It’s the first day of our two-week autumn breakaway, and this is the view we’re enjoying this evening from the veranda of cottage 27 at Glen Reenen Rest Camp in the Golden Gate Highlands National Park…
Our December 2019 bush breakaway concluded at the Hluhluwe-Imfolozi Park, one of the oldest game reserves in Africa and a place that is very dear to our hearts. We spent five nights there, accommodated in Chalet #16 at wonderfully wild Mpila Camp.
Hluhluwe-Imfolozi is looking as green and lush as we’ve ever seen it, with the rivers flowing strongly, and that is a heartening sight to behold considering that not so long ago the Park was in the grips of a terrible and prolonged drought that tested the metal of plant and animal life alike. Compare the images in the gallery below with those we took during a visit in 2015, at the height of the drought.
A place as magnificent as Hluhluwe-Imfolozi is home to a countless variety of wildlife. Depicted in the following gallery is just a smidgen of the array of invertebrate life that crossed our path during our visit – we enjoyed them all of course, except those pesky mosquitoes… Regular spells of rain resulted in eruptions of termite and ant alates taking to the wing to establish new nests, providing a glut of food for a wide variety of insectivorous fauna.
The warm, wet weather and ample insect buffet meant that amphibians and reptiles were quite regularly seen, especially in the camp and at other places where you are allowed to exit your vehicle. These ranged in size and danger from frogs and geckos to monitor lizards and nile crocodiles and even a snake or two.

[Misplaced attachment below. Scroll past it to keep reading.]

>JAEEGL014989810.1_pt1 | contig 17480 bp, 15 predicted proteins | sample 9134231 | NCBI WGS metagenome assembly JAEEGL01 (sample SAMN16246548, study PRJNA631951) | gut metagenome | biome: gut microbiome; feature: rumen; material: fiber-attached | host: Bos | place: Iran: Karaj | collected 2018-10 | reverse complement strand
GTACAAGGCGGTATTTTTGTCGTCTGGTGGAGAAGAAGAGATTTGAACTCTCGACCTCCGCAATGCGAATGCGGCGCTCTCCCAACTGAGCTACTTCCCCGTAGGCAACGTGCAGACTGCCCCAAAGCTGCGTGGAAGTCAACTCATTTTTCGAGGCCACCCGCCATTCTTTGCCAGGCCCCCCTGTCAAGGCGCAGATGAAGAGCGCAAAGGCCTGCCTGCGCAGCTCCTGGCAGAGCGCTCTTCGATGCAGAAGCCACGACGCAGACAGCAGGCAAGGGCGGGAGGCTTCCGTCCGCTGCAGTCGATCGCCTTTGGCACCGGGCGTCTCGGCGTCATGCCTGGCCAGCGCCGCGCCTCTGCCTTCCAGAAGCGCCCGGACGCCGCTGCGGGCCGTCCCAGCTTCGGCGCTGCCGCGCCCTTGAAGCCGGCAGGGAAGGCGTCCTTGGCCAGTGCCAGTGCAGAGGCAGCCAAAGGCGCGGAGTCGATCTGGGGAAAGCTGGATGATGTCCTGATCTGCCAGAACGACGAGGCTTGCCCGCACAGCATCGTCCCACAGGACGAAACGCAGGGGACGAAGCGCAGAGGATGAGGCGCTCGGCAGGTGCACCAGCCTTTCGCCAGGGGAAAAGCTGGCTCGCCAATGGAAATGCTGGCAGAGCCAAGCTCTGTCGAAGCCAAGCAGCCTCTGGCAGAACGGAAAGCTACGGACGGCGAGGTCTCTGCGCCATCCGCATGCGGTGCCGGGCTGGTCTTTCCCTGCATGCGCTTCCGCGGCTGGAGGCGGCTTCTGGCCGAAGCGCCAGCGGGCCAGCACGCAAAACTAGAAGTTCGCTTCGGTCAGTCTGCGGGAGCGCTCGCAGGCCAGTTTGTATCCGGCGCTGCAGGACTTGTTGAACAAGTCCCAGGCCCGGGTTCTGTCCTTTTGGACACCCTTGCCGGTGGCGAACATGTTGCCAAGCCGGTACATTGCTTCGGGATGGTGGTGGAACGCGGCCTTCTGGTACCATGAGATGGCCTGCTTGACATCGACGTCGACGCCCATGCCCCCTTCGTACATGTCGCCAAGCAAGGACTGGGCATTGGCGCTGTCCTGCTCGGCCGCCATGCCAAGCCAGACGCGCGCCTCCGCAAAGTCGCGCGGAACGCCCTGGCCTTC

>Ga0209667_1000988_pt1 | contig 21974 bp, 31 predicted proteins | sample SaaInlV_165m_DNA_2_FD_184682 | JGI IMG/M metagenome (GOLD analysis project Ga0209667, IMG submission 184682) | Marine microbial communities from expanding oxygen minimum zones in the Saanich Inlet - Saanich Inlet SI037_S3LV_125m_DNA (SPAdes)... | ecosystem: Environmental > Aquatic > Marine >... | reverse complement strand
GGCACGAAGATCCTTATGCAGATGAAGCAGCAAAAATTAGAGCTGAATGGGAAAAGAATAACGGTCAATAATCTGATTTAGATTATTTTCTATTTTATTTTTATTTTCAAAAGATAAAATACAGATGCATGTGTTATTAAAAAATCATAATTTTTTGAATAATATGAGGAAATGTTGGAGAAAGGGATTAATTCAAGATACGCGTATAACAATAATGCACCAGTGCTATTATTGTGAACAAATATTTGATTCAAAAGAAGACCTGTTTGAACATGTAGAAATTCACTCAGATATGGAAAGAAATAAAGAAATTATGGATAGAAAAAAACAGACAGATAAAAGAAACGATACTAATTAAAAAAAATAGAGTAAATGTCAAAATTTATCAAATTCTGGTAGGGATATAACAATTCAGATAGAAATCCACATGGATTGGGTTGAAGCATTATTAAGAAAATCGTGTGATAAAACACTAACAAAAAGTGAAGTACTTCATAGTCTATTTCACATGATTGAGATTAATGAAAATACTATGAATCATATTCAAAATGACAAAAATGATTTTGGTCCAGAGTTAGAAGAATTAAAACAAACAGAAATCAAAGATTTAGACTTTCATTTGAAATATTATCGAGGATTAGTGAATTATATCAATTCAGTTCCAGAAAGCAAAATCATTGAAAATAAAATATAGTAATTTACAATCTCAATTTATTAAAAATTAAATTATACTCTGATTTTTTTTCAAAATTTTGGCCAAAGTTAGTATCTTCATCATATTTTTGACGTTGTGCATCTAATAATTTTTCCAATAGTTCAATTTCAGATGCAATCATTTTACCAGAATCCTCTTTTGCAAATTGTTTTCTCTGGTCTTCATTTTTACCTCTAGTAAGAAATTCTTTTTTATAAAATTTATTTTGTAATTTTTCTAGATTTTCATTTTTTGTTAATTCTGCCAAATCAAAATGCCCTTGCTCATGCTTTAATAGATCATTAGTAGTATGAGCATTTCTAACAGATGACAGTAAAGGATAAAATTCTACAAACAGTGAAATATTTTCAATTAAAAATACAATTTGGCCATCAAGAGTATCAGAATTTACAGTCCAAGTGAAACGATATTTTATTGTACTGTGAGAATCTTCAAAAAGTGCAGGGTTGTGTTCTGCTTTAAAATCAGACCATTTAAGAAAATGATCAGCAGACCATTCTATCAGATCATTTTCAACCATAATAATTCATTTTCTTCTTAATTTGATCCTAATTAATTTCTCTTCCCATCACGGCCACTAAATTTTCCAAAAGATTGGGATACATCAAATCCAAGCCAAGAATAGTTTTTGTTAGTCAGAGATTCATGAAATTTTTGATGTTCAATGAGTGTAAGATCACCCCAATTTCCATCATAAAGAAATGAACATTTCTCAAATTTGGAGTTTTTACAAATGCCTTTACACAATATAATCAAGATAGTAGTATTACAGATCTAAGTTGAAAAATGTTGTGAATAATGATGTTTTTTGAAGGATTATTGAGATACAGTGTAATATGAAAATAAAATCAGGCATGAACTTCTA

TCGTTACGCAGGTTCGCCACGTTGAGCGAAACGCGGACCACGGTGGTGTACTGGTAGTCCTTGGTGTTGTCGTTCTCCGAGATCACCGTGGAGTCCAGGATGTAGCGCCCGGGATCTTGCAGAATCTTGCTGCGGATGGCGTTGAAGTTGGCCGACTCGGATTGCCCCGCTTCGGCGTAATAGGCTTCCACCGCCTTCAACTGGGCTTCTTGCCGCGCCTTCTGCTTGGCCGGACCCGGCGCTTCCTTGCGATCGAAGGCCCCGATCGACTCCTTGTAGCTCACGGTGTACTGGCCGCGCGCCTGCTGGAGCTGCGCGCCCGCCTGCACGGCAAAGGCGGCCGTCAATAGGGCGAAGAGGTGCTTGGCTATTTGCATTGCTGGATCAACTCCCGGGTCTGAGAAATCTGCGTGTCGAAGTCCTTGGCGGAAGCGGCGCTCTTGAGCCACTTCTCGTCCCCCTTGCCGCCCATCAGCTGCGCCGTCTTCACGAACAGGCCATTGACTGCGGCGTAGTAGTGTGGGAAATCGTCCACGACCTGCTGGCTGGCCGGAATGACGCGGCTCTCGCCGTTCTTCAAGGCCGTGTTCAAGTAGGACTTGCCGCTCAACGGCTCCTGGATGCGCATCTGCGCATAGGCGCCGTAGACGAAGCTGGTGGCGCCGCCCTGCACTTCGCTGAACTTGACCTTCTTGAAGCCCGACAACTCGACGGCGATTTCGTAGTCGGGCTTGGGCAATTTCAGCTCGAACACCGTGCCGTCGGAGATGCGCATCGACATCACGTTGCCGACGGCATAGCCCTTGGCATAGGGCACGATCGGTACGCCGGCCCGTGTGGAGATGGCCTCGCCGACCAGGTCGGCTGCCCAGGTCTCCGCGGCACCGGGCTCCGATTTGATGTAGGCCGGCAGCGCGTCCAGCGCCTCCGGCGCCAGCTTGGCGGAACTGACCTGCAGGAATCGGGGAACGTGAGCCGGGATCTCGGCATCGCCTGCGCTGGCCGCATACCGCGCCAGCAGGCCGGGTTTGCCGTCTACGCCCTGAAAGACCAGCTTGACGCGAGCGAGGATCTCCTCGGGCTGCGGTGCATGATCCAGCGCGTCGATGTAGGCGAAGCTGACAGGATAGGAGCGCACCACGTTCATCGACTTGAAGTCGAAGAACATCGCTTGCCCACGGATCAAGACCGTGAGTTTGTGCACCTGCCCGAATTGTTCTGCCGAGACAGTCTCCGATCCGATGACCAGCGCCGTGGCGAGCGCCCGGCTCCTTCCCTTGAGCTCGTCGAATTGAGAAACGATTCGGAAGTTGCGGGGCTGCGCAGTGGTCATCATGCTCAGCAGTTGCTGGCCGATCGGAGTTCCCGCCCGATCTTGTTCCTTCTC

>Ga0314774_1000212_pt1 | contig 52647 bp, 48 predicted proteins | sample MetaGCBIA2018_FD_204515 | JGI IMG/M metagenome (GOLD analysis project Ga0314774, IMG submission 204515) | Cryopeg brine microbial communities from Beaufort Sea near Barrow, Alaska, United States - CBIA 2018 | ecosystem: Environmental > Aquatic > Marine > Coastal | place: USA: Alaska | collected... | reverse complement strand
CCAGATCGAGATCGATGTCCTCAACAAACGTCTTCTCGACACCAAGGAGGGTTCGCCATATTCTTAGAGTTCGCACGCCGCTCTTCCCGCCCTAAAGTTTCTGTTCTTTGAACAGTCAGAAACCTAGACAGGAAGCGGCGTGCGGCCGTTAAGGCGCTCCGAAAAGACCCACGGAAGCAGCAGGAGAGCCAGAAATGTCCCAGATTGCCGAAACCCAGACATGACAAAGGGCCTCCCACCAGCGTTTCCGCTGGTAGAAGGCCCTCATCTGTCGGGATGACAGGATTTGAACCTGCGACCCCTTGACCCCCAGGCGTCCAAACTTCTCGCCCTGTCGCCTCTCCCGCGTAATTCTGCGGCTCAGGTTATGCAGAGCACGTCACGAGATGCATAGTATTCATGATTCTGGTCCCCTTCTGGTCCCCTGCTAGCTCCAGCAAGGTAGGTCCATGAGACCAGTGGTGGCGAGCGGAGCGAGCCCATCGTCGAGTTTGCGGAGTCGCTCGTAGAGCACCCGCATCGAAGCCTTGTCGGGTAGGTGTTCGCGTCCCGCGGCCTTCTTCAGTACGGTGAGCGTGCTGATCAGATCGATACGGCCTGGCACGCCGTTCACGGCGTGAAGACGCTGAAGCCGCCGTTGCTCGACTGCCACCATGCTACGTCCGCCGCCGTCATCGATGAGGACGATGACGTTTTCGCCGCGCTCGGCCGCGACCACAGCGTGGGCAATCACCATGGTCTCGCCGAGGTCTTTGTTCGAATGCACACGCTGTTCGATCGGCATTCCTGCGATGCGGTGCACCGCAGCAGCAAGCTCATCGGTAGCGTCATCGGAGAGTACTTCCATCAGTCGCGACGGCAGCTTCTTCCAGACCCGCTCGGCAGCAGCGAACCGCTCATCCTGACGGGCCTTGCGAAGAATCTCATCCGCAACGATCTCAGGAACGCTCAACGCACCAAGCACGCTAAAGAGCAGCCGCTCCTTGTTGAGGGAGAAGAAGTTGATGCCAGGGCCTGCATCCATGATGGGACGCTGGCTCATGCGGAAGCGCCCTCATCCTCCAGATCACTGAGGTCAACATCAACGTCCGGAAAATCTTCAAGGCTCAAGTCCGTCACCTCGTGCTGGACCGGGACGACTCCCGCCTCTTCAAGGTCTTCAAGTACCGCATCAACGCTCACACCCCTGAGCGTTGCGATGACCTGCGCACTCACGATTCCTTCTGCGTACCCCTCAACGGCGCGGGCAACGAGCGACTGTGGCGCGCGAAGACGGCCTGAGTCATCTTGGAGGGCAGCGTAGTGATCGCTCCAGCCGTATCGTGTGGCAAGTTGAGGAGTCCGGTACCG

Hluhluwe-Imfolozi is a bird paradise at any time of year, and even more so during the warm summer months when their numbers swell with migrants from northern latitudes. These are just a few of the over 100 species we recorded during this visit.
What would an African game reserve be without charismatic big mammals? Hluhluwe-Imfolozi certainly delivers on that score, but the occasional and usually unexpected glimpses of small or lesser seen furry creatures – mice, hares, bats and the like – can be just as pleasing!
Even the magnificent King of Beasts provided us a few memorable encounters, and the lions at Hluhluwe-Imfolozi definitely are as regal as any elsewhere on the continent.
A visit to Hluhluwe-Imfolozi is just never long enough, no matter how long we stay. We exited the Park at Memorial Gate as we headed back to Pretoria to spend Christmas with our family, which of course is always a great treat, but truth be told it would have been so much nicer if the rest of the family could’ve joined us in HIP to spend Christmas in paradise…
The Dlinza Forest Nature Reserve is a 319-hectare pocket of indigenous forest, rich in a stunning variety of trees, other plants, birds and other wildlife – several species of which is rare or endangered.
The Aerial Boardwalk is Dlinza’s main attraction, extending a distance of 125m and allowing easy access to the lower, middle and upper stories of the forest, thereby providing visitors with a glimpse into a world they’d seldom be able to experience otherwise. The boardwalk ends at an observation tower 20m high that emerges above the treetops.
Two walking trails, the iMpunzi (1.3km) and uNkonka (1.8km), lead through the forest – be warned though that there are some steep sections along the way and sturdy footwear would be an advantage. Along the way you’ll be enchanted by the sights, sounds and smells of the forest and you really do not want to be rushed while hiking at Dlinza, so be sure to allow yourself enough time! Roughly half-way along the uNkonka trail you’ll reach a lovely clearing in the forest called Bishop’s seat as it was a favourite spot for a local clergyman in years gone by.
Expert local bird guides can escort visitors through the forest – best to arrange this before your visit. Aside from the boardwalk and trails, visitors can enjoy a leisurely picnic in the grounds at the visitor centre. A rough and narrow road, the Royal Drive, passes through the forest but attempting it in a vehicle with low ground clearance would not be advisable.